It's interesting to put a context to numbers, news headlines and indeed, data in general.
Did you know: Onions + Potatoes < Chicken
In the Wholesale Price Index, which is our only real measure for Inflation at this point, each item is "weighted" to resemble what India might spend. Every item gets a weight which reflects the importance of the price movement of that item, and the weights add up to 100.
Onions, our pet headline, have gone up substantially, which hurts a heck of a lot, you think. But let's look at the weights of Onion compared to, say, other things in the general "Food" area.
Effectively, we weigh Onions very low — lower than Potatoes, Eggs, Ghee, Rice and everything else on this graph. Potatoes and Onions together are no match for Chicken in the WPI. Chawal and Atta are what make us tick, you might think, but it's the cows that block your highway that are far more important — Milk is bigger than Rice and Wheat combined. Did you know?
Or, perhaps, it wasn't the onion's weightage; perhaps it was the fact that the prices moved So much, that even someone at the RBI mentioned it in their press conference yesterday. But that seems to be a media creation, because the data shows we need to be worried about other things. Here's the Year on Year price increase in different commodities between December 2009 and December 2010, appropriately multiplied by the WPI change.
(Data: Office of the Economic Adviser)
We should be worried about those cows, really. Look at what Milk has done! And I sympathize with SUVs, and People who buy cotton shirts and yes, those Chicken Do Pyaaza eaters.
Did you know: Apple's Cash Hoard can buy any Indian Company, save one.
Recently Apple declared its results in the US, and highlighted in them was the small point that they have cash reserves of $59.6 billion. That, if converted to Indian Rupees at Rs. 45 per dollar, gives them enough money to buy, uhm, nearly any listed Indian company.
(Data: NSE, Apple Data releases)
Note: That is just the cash they have; not their own market cap, which is considerably higher. (Apple has no debt) Also note that this is just a theoretical discussion — there is no way that Apple will actually buy any of these companies because it would a) drive up the price beyond their reach, b) change the dollar-rupee equation and c) are you kidding me.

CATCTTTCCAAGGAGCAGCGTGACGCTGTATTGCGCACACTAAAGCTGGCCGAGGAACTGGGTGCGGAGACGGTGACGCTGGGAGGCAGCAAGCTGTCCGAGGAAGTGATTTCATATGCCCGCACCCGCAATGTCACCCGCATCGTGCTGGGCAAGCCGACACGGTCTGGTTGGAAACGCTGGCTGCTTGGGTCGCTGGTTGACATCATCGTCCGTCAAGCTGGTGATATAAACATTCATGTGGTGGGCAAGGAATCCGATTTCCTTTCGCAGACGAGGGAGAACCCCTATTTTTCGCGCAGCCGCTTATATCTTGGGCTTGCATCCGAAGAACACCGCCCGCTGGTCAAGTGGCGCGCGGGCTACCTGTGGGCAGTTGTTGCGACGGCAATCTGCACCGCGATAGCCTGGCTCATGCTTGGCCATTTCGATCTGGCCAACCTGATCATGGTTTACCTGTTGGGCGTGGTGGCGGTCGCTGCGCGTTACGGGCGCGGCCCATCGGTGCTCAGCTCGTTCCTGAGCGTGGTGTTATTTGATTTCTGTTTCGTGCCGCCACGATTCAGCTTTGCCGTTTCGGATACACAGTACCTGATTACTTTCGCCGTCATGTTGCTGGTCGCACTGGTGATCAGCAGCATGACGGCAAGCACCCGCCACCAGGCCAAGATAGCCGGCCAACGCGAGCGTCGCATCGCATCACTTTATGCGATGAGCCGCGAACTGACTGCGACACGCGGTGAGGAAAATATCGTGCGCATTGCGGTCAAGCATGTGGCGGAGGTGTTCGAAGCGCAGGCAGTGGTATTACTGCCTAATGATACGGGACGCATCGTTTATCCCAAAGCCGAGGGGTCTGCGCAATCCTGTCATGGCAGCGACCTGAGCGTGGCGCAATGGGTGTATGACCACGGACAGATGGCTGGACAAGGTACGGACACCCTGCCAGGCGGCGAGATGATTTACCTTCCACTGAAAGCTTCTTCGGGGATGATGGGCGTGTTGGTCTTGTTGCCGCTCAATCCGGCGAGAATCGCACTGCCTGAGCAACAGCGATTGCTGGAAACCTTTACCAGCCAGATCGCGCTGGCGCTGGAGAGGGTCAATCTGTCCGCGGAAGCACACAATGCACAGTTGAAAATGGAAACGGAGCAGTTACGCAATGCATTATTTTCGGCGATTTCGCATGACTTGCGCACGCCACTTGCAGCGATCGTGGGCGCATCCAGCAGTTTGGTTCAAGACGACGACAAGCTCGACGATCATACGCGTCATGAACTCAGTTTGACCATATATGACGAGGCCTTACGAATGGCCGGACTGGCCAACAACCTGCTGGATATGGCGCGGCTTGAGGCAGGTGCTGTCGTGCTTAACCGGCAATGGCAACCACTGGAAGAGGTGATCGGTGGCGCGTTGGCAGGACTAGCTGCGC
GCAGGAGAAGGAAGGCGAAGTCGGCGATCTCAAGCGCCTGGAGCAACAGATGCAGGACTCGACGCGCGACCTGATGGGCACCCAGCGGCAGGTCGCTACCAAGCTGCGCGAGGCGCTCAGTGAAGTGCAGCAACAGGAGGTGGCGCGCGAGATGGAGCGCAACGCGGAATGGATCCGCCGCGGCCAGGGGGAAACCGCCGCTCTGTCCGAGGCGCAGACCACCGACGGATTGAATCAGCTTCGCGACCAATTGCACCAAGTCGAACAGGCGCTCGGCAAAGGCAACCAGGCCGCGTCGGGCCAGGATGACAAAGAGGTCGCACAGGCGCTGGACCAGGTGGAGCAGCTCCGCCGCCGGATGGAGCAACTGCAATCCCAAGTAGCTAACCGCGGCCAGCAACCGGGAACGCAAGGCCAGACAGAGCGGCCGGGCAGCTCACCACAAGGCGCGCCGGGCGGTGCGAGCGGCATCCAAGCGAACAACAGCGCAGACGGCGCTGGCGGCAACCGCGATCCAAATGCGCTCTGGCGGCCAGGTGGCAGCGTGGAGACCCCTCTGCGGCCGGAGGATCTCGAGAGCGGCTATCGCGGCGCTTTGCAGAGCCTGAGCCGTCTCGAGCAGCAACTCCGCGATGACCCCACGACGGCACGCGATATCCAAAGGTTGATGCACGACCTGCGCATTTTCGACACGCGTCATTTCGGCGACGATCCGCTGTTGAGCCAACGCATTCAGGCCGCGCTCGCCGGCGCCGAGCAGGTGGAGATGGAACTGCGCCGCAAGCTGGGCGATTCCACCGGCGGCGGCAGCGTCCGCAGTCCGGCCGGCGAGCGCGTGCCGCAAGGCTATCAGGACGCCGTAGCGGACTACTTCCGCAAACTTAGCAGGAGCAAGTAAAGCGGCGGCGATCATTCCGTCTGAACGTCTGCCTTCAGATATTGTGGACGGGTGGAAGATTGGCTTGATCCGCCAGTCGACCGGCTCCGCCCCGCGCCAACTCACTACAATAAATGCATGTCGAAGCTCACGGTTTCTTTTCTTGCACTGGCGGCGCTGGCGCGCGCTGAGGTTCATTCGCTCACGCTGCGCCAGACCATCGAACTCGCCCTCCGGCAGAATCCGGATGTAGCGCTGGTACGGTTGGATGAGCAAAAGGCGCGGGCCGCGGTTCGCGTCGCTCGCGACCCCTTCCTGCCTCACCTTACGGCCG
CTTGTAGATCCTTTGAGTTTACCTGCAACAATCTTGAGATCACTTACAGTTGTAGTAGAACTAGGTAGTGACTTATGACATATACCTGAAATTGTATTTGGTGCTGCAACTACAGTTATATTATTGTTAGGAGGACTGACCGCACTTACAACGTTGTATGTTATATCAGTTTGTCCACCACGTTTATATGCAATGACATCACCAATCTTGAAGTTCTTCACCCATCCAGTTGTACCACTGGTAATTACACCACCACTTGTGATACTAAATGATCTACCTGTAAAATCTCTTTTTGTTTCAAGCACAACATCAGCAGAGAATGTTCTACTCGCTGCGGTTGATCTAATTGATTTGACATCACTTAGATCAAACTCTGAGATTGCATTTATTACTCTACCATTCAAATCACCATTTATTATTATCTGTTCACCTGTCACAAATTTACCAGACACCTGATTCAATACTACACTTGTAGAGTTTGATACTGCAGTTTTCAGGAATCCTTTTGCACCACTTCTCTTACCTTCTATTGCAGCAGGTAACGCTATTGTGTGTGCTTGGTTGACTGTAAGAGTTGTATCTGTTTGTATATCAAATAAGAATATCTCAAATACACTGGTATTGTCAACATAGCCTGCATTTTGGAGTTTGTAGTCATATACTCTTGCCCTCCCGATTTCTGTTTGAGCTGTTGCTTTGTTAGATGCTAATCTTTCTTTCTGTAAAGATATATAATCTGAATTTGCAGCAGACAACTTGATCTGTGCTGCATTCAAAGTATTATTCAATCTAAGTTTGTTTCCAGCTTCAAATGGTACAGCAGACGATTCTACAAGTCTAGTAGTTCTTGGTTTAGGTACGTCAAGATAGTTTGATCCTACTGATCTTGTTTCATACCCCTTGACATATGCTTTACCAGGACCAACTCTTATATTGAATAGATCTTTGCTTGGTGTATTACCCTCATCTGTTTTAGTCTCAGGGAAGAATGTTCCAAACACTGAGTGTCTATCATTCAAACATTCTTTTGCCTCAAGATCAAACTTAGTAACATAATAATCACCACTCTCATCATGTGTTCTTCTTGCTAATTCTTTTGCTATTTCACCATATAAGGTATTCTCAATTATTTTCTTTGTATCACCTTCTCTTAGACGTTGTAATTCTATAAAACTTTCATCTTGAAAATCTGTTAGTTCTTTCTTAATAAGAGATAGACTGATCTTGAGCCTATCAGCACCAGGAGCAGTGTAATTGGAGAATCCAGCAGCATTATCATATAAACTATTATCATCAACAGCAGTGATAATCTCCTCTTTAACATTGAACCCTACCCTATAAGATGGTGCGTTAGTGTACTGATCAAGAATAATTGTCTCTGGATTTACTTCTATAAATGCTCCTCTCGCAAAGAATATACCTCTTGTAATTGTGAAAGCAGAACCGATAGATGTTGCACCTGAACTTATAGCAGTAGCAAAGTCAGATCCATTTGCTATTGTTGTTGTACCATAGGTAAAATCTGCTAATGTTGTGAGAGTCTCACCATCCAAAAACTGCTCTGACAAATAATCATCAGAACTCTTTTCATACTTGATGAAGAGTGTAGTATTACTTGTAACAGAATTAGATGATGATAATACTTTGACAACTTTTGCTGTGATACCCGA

But it provides a context. Financial superpower-dom is at least a while away.
Did you know: It's all in the Options.
Markets have been really active recently, and more and more Indians are buying stocks every day. Or so we think when they show us figures like Rs 140,000 crores traded every day" and so on. But on a closer look, the trading volumes are slightly skewed.
Compared to 2007, Cash and Index Futures turnover are largely the same; Stock futures have taken a bit of a beating (even though a lot more securities exist today) and the big gainer has been Index Options. But that isn't really turnover. Let me explain.
When you buy an option, you pay just the premium — you might pay Rs. 50 to buy a 6,000 Call Option on the Nifty; i.e. you can buy Nifty at 6,000 even if it went to 6,500 — and make the difference. What is recorded as turnover isn't the Rs. 50 — it's the 6,000. And a number of options are bought and sold deep-out-of-the-money — that is, options very far away from the current price. So even if the premium exchanged was Rs. 100 crores, the turnover might show 10,000 crores. Notional values inflate turnover figures substantially.
A good portion of these turnover figures are inflated anyway. A number of intraday traders are given 4x to 10x leverage, even in the cash market, by brokers to do two-way transactions within the trading day; that is, they put up 10,000 rupees and they can buy and sell stocks worth 100,000 rupees, if they square off the transaction within the trading day. This obviously adds to turnover as well, but it is more tangible than options turnover.
Did you know: 95.78% of all statistics are made up?